People who suffer from constant pain, such as those who suffer from fibromyalgia tend to have other difficulties; for instance, sleep problems, depression, anxiety, and trouble making even the simplest of decisions can be some of the many side effects of fibromyalgia. A partial answer to why these symptoms tend to come in such specific clusters comes from Northwestern University’s Feinberg School of Medicine where researchers have found a clue that may explain how chronic pain triggers these associated symptoms.
The Northwestern researchers discovered that a healthy brain exists in a state of balance in which when one area is active, the others are quiet. In people with chronic pain, however, the frontal region of the cortex that is associated with emotions remains eternally active, according to lead author of the study Dante Chialvo, associate research professor of physiology at the Feinberg School. That means that the areas that should calm down, fail to do so at the allotted time. They continue to work full-steam ahead and in the process, wear out neurons and modify their connections one to the other.
This study is the first of its kind in that it shows brain abnormalities that stem from chronic pain rather than brain changes in direct relation to immediate pain sensation.
Chialvo’s team employed functional magnetic resonance imaging (fMRI) to scan the brains of a group of people with chronic back pain as well as those of a second group of healthy individuals as they tracked a moving bar on a computer screen. While the back pain sufferers managed to perform the task well, it was seen that they used their brains in a different manner than those participants in the study who were pain-free.
In the pain-free group, it was seen that while specific areas of the cortex were activated, others quieted down, so as to maintain a balanced equilibrium between these areas of the brain. This balance is called the resting state network of the brain. It was discovered that in the chronic pain group, one of the nodes of the network failed to deactivate.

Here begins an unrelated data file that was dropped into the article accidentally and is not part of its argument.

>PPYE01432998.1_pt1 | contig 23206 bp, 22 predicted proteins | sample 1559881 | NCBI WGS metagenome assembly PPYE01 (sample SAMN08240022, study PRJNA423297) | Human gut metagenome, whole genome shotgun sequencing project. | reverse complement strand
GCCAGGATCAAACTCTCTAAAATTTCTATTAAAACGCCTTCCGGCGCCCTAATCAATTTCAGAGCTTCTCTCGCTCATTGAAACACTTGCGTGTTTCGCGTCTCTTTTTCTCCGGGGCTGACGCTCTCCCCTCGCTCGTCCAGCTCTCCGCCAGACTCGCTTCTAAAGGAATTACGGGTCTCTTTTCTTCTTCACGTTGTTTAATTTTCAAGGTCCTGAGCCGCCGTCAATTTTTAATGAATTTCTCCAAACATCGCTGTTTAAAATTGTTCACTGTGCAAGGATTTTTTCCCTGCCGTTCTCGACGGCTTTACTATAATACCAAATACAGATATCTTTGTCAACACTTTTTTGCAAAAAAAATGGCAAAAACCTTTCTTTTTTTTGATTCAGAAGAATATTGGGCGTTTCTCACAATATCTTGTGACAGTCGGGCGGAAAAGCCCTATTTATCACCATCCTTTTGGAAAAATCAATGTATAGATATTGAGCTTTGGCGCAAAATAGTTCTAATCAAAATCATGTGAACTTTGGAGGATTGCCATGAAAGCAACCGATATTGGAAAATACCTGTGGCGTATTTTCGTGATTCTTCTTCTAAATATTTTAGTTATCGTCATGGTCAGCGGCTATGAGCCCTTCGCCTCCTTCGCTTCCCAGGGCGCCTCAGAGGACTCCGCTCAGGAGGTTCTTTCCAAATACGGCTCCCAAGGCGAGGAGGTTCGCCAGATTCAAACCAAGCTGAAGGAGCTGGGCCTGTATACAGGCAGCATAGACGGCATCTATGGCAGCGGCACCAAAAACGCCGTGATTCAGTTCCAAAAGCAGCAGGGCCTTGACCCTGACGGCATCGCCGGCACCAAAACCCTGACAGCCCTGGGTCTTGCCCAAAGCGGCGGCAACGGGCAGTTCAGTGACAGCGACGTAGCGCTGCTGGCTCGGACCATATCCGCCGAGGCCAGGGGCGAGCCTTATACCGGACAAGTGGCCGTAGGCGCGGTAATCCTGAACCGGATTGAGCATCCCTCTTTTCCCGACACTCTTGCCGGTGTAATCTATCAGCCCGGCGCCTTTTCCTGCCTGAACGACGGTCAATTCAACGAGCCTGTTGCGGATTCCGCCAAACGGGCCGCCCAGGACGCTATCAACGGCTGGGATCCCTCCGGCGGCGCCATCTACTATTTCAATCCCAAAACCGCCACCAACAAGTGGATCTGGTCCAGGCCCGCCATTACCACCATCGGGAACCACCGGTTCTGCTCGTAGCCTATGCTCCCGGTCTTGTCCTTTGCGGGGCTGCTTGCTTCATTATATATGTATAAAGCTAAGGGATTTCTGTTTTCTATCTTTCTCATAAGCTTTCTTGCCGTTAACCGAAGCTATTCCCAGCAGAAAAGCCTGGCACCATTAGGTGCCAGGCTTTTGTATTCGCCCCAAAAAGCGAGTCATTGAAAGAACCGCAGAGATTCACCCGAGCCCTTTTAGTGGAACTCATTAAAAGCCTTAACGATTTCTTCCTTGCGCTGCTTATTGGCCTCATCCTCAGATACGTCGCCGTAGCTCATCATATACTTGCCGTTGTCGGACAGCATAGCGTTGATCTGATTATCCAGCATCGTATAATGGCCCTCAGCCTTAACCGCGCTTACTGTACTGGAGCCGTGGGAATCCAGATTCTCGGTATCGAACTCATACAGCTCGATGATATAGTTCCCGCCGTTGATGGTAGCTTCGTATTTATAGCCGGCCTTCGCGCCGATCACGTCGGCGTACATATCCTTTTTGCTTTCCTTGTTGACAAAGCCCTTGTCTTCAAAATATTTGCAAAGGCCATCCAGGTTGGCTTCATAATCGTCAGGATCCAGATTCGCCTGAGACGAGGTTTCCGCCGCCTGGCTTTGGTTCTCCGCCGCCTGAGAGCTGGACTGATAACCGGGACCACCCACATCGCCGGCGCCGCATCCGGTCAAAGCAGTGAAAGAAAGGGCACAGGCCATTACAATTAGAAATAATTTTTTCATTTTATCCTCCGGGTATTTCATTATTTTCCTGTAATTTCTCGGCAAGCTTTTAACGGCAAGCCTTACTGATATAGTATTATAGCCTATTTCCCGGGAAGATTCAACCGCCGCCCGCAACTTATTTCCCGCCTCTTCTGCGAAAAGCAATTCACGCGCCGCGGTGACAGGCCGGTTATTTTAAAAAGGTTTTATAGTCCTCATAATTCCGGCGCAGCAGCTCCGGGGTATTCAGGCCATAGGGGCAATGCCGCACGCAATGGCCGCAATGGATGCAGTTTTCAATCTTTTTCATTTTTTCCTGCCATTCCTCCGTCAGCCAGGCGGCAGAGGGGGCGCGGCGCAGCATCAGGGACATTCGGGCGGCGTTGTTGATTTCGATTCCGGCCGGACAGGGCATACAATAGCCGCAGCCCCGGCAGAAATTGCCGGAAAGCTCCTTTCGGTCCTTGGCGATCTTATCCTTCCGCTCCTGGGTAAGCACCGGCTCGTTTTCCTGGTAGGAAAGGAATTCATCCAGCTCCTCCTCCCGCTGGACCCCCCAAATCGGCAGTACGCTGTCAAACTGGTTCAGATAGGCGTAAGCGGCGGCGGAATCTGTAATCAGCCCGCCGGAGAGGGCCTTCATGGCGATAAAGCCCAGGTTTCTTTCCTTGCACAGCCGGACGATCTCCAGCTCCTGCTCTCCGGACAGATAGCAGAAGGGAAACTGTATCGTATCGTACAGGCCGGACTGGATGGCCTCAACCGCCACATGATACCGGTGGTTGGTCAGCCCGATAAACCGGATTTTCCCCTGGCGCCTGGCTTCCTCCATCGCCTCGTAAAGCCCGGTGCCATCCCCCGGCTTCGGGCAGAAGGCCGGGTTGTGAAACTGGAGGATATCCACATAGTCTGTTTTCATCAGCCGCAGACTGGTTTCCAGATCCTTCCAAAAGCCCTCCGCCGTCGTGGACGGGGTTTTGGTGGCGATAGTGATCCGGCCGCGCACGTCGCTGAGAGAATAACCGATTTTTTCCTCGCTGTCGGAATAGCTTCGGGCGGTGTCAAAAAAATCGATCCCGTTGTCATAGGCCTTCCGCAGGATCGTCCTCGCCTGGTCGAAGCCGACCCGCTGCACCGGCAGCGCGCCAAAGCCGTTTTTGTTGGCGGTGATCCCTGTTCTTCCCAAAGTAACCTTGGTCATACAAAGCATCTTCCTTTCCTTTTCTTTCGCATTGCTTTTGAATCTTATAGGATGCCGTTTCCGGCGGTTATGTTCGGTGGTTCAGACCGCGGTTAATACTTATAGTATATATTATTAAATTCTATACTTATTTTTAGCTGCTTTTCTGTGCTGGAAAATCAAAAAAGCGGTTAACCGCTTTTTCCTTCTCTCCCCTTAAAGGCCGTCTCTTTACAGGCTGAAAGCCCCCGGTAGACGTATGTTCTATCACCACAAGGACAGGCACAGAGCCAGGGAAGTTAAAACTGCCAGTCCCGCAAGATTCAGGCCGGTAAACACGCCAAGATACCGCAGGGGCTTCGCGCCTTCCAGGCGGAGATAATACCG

Constant Neuron Firing
Chialvo is concerned that the constant firing of the neurons in this area of the brain might lead to permanent damage. Chronic pain is something sufferers live with 24/7. That means that the part of your brain that perceives pain is always going to be active. Says Chialvo, “This continuous dysfunction in the equilibrium of the brain can change the wiring forever and could hurt the brain.”
Professor Chialvo believes that this continual activity and lack of balance in the brain “may make it harder for you to make a decision or be in a good mood to get up in the morning. It could be that pain produces depression and the other reported abnormalities because it disturbs the balance of the brain as a whole.”
The scientist says that his findings show that we need to prevent or treat the brain dysfunction, rather than only work to control the pain that causes the malfunction.